Monday, 31 October 2011

Smashing pumpkins

Today we had two Halloween carved pumpkins stolen from the front of the house.  This is the second year in a row this has happened to us.

I got close to seeing the culprits and ran and shouted after them.  They dropped the heavier pumpkin just a bit further up the street.

Dave didn't want me to go after the group that were running off because there was one of me and about eight of them.

Hannah was upset.  She'd taken a lot of time working with me to carve the pumpkins and had been planning to take both of them to the Brownie pumpkin carving competition (which she'd won the prior year) on November 1st.

I was annoyed and fairly full of adrenalin after chasing the thieves and shouting at full volume, including, to try and bring on some guilt, "Do you realise you've made my daughter cry?" *

I called the police.  I didn't dial 999 and it took me a while to find the non-emergency number.  While explaining what had happened I did say "This sounds silly", "I realise it isn't the crime of the century" and "You're not going to ask me to describe the carving on the missing pumpkin are you?" but the woman I was talking to was taking it very seriously.

I guess what I wanted was for any patrols to keep an eye out and if they saw a group of about the right size in the area, to stop and talk to them.  I wanted them to get a ticking off.  I knew it was a long shot, but thought it was worth it.  Previously the Police have actively encouraged calls about what they termed "anti-social behaviour."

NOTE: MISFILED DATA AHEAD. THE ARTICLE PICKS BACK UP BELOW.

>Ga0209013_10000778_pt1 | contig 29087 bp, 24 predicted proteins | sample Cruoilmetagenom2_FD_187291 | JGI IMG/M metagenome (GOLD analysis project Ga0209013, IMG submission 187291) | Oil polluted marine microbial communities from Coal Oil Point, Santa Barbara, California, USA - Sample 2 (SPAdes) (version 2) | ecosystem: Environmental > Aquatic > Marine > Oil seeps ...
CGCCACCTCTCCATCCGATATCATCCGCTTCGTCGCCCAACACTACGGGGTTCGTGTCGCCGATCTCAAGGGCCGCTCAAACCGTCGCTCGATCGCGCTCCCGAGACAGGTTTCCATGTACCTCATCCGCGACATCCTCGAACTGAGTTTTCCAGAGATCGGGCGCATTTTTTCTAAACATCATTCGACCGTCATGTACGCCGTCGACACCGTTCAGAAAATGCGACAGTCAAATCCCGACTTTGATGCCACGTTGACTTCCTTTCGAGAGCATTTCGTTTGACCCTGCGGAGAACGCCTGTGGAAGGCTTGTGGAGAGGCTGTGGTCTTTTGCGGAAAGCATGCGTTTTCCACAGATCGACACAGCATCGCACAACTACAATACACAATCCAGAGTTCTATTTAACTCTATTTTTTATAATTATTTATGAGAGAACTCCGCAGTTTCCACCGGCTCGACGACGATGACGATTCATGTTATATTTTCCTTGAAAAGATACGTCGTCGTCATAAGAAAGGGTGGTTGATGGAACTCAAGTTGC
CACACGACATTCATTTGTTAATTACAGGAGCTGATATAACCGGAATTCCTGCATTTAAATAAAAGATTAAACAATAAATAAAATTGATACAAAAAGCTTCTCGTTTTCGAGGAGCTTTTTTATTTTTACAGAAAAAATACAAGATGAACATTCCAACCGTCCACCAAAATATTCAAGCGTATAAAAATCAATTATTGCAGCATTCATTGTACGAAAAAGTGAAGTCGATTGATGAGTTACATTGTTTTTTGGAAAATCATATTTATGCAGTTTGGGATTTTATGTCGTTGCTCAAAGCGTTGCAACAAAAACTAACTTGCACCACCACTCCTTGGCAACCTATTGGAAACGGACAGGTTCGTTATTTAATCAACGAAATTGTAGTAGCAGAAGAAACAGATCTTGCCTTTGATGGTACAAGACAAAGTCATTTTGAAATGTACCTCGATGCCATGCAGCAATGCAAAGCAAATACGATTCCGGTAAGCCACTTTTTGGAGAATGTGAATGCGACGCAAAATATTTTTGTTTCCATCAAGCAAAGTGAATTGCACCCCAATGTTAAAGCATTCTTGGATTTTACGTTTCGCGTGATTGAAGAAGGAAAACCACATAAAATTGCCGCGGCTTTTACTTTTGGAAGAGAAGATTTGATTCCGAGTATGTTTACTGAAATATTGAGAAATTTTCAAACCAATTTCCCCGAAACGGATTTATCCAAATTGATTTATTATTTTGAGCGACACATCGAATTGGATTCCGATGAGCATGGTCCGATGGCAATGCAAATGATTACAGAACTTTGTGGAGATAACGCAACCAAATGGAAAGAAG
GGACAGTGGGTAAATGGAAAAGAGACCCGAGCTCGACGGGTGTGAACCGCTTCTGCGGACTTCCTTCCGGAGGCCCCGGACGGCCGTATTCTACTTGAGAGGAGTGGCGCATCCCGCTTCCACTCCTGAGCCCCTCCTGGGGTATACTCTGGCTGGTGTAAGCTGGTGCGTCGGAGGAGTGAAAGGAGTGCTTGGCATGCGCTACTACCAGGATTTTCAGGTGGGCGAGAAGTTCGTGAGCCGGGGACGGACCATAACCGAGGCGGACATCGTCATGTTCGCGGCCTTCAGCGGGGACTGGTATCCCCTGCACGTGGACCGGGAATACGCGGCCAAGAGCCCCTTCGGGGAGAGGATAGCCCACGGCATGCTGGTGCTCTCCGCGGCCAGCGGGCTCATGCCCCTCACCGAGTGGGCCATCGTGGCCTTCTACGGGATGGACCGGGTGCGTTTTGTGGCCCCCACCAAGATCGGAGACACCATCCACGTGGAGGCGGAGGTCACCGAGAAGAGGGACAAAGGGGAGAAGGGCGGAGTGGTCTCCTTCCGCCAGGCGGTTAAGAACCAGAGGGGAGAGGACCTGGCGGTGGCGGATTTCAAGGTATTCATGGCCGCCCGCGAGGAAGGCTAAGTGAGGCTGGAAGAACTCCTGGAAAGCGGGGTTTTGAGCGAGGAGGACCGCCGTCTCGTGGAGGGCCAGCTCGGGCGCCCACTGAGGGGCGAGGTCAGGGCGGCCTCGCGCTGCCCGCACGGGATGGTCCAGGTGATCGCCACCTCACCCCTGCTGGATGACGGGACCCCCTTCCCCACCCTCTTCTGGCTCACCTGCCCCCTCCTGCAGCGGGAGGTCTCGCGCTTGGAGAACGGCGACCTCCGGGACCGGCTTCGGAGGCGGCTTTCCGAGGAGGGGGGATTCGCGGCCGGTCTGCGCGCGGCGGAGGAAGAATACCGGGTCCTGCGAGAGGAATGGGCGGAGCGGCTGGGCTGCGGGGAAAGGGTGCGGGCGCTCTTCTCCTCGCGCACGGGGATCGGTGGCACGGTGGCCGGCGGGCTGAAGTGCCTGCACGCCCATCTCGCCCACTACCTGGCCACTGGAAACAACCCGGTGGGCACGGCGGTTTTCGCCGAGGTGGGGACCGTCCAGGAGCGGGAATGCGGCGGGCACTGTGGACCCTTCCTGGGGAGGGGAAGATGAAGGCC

What happened next though surprised me.

I was then asked when I might be available for an officer to pop round for a chat and an appointment was arranged.

I can't help thinking this echoes a situation in which a group of teenagers were responsible for a broken window at the front of the house.  When I reported that an officer came round and I was contacted by phone and mail by Victim Support.

I didn't feel like a victim then and I don't feel like a victim now.  I am annoyed, but that's about it.  Involving the Police will teach my children a lesson about acceptable behaviour (which I would hope they would already know) but a home visit won't prevent this happening again, unless of course I'm persuaded to join the rest of the country with lights off hiding in the dark on Halloween.

Anyway I'm off to remove the spiders, bats, skeletons and rats from the front door.  Ding dong the witch is dead.


*Actually they didn't make Hannah cry.  As I keep telling the children, they are in control of their emotional reactions.  Hannah chose to be upset.  She could have chosen to be non-plussed.

Thursday, 20 October 2011


I ordered an iPhone 4S on the first day I could. I'd been clinging onto my deteriorating 3Gs for too long and reading all of the technology press rumours about the launch of the iPhone 5.
I also checked to see how much cash I could salvage from my old iPhone and Envirophone came up trumps offering £120.
When I started to look at the timing of the new phone and the deadline to return my old phone to Envirophone, there seemed to be a discrepancy.
The Envirophone date for return was October 21st and yet Apple's site was suggesting that would be the earliest my shiny new phone would be dispatched.
I checked Envirophone's site for a new quote and was dismayed to see that their offer had fallen to £60.
I contemplated £60 and whether that was worth being without a phone for up to a week. I concluded I wasn't the sort of person who could survive without her phone.